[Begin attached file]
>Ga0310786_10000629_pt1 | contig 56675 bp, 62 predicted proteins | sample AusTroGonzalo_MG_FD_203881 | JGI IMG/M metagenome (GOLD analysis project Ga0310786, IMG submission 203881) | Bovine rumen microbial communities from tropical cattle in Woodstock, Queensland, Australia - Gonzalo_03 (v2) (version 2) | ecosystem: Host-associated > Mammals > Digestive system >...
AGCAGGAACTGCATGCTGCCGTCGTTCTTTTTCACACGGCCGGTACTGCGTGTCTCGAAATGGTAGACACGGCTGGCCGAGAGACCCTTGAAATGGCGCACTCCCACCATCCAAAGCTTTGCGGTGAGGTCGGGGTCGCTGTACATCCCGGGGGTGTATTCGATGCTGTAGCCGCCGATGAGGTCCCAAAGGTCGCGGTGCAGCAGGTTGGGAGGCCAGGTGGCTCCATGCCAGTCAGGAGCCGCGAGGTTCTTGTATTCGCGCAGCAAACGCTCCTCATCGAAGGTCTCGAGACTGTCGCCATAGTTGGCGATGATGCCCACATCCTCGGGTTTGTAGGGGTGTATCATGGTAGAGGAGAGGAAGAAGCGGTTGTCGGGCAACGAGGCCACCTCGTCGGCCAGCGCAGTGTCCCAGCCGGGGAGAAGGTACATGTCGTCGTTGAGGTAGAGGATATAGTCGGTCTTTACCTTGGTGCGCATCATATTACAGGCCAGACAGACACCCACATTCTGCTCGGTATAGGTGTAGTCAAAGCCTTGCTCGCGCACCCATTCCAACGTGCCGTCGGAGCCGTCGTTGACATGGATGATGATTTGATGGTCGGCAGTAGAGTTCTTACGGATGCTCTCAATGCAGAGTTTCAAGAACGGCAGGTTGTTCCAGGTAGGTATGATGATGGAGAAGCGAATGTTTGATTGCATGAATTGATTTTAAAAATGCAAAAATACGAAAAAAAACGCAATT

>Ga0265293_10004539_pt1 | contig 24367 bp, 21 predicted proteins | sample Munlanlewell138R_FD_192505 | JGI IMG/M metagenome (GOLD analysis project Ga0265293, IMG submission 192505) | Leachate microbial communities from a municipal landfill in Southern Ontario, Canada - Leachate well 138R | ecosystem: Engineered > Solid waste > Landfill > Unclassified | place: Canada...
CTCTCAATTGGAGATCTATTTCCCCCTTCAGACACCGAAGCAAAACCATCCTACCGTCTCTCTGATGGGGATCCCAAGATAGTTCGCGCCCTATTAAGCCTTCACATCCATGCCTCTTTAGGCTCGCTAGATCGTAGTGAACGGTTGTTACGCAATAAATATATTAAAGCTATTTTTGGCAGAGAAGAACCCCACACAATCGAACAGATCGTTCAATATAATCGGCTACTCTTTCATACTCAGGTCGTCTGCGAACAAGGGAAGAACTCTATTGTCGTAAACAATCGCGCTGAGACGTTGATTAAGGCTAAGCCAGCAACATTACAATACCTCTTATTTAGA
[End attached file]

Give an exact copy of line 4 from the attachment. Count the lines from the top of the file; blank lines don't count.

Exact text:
CTCTCAATTGGAGATCTATTTCCCCCTTCAGACACCGAAGCAAAACCATCCTACCGTCTCTCTGATGGGGATCCCAAGATAGTTCGCGCCCTATTAAGCCTTCACATCCATGCCTCTTTAGGCTCGCTAGATCGTAGTGAACGGTTGTTACGCAATAAATATATTAAAGCTATTTTTGGCAGAGAAGAACCCCACACAATCGAACAGATCGTTCAATATAATCGGCTACTCTTTCATACTCAGGTCGTCTGCGAACAAGGGAAGAACTCTATTGTCGTAAACAATCGCGCTGAGACGTTGATTAAGGCTAAGCCAGCAACATTACAATACCTCTTATTTAGA